BUSINESSMAN Gerald Hughes gave his wife red roses on the day his longed-for only son, Howard, was born and told her: ``We've done it at last.''
Thirty years of mounting despair later, he stood in a police interview room and heard the perverted bully known as ``Mad Howard'' confess to him that he had raped and murdered Sophie Hook.
The lanky 6ft 8ins paedophile was a familiar figure to the residents of the North Wales seaside resorts of Colwyn Bay, Llandudno, and Rhos-on-Sea.
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He would hurtle about on his mountain bike in his scruffy old denims at all hours of the day and night, his hair greasy and unwashed, his rottweiler dog, Bryn, often at his side - a malevolent presence amid the carefree holiday atmosphere.
With his dark brooding eyes, quick temper, and tall frame, Hughes was a man most people did not want to cross.
``He was the type of person you would nod to and say hello because he might get aggressive if you didn't,'' said a father-of-three who lived over the road from Hughes in Yerburgh Avenue, Colwyn Bay.
``You were always afraid if you ignored him completely he might not like it, but he wasn't the sort of person you could strike up a conversation with.''
When the news spread through his home town of Colwyn Bay that he had been arrested for Sophie's murder, the reaction was one of shock and revulsion, but scarcely of surprise.
``He was a creepy kind of man,'' said the neighbour. ``For my kids' sake, I'm very relieved they've locked him up.''
Whatever the problems that turned Hughes into a deranged layabout with a dark obsession for little girls, an underprivileged up-bringing was not among them.
His engineer father runs the prosperous family contracting and quarrying firm Roger Hughes and Company. Howard and his older sisters, Karen, Laura, and Heather, lacked for nothing.
When Howard was born on June 9, 1965, Mr Hughes and his wife, Rene, were delighted at the arrival of a son to complete their family.
For much of his life, Howard lived in the #200,000 four-bedroomed modern detached house his father had built, set in half an acre of garden in one of the smarter districts of Colwyn Bay.
It it soon became clear, however, that all was not well with the boy. He was very tall for his age, reaching 6ft by the age of 11, and doctors diagnosed a chromosonal abnormality called XYY syndrome.
He was always slow educationally, his progress hampered by dyslexia, but according to a Gwynedd Health Authority medical report he was not assessed as mentally ill or subnormal.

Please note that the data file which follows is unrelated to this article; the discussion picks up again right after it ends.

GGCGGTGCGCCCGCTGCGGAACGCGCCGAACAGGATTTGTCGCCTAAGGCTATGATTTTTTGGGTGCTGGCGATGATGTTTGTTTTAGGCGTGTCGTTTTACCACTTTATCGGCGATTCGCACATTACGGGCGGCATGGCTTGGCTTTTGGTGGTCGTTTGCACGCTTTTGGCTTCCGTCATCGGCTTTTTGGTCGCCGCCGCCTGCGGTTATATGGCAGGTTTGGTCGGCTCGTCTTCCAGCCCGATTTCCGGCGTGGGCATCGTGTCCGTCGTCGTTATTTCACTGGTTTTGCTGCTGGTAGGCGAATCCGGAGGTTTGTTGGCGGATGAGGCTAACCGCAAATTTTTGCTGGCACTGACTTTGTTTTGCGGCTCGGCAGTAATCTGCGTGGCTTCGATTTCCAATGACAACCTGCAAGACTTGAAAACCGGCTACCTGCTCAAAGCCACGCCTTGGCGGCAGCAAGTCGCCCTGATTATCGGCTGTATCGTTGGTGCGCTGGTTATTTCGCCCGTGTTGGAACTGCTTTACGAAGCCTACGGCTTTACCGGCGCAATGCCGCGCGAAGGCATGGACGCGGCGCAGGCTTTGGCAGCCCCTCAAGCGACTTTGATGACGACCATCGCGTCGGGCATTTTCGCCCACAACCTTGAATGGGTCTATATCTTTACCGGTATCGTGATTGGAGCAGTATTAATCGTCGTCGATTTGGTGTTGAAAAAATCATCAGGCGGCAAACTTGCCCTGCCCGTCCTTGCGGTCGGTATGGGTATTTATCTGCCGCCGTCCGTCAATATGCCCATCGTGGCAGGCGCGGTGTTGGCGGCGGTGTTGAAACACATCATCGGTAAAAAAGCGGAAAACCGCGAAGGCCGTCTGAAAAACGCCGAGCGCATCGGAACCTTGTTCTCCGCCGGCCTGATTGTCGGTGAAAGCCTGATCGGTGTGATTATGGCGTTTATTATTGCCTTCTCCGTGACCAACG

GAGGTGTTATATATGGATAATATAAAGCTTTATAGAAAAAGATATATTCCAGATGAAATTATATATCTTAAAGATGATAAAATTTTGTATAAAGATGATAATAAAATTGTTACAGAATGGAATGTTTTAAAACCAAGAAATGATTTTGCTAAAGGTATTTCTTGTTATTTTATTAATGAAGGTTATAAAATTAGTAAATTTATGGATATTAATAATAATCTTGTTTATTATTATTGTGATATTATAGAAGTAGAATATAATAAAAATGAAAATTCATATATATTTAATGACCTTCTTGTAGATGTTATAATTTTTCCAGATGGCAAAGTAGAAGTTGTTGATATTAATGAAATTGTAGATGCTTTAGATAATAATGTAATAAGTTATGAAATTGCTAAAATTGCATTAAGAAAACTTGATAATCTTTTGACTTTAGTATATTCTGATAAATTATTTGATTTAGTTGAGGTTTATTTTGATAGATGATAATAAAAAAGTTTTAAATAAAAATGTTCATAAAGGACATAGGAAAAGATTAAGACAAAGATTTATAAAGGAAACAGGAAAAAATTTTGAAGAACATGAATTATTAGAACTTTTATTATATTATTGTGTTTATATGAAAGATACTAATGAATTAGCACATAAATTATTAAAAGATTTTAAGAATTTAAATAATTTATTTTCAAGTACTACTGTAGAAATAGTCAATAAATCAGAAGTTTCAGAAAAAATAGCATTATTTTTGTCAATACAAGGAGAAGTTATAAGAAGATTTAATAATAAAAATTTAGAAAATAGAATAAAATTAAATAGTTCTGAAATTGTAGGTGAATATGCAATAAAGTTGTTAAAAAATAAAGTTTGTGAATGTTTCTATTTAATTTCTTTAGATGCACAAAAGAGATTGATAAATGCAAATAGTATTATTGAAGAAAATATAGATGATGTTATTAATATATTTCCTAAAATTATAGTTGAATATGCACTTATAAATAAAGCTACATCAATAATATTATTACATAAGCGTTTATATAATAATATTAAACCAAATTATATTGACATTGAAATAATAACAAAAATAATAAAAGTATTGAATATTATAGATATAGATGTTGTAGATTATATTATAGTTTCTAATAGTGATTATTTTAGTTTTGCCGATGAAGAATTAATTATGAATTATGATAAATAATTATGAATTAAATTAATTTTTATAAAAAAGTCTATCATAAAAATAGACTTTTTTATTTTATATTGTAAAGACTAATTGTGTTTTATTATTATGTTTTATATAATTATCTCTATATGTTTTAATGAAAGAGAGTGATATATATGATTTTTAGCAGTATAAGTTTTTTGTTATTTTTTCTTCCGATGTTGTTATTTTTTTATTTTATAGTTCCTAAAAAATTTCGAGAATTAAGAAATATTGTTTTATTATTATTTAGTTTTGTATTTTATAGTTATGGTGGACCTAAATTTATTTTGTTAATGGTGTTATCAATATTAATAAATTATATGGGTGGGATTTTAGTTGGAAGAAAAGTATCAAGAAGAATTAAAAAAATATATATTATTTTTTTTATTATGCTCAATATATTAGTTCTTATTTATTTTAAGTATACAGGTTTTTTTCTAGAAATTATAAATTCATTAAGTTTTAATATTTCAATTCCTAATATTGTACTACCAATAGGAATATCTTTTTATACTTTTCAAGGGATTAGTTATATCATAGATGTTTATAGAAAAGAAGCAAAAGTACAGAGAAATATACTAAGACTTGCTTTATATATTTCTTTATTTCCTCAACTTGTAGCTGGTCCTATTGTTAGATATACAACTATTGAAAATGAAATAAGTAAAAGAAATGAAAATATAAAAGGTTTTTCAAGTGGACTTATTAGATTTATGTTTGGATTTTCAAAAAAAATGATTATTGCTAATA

It was, however, suggested that out-patient psychiatric care might be constructive.
Mr Hughes said: ``He was a vulnerable child. He was emotionally insecure and abhorrent of criticism. He didn't like criticism at all.''
He struggled at school and his father paid for him to attend a succession of private schools in the hope that they would be able to do something with him. When one of them, the now defunct Lindisfarne College at Ruabon, near Wrexham, rejected him without explanation after two terms, a desperate Mr Hughes offered the headmaster double the normal fees to keep him on, but was turned down.
One of his school contemporaries paints a vivid picture of Hughes the schoolboy. ``Even at school he was seriously violent,'' he said. ``He was always in fights with people much older than him. Everyone was terrified of him.
``He was always killing things like small animals and birds. I saw him bullying people and he always used to carry a great big knife around.
``We had a lot of problems in Colwyn Bay in the early 80s when the mods and rockers had a revival, and Howard was a mod, wearing a parka and all that. As soon as any trouble broke out, Howard would be down there. He loved it.''
His increasingly worried parents took Hughes to a succession of psychiatrists and by the age of 11 he was sent to an approved school in Derbyshire.
Mr Hughes said he was a strict father but denied ever using physical punishment on his son. The boy was a huge disappointment to him and in his teenage years was regularly in trouble with the police and being hauled before the juvenile courts.
Finally it was Mr Hughes who signed the assent form for his wayward son to be committed to St Andrews Hospital, Northampton, under the Mental Health Act, in 1981.
While he was away, and perhaps partly because of the strain of dealing with their disturbed son, Mr and Mrs Hughes's 28-year marriage failed and the couple divorced in 1986. Mr Hughes last year married a woman who worked for his company.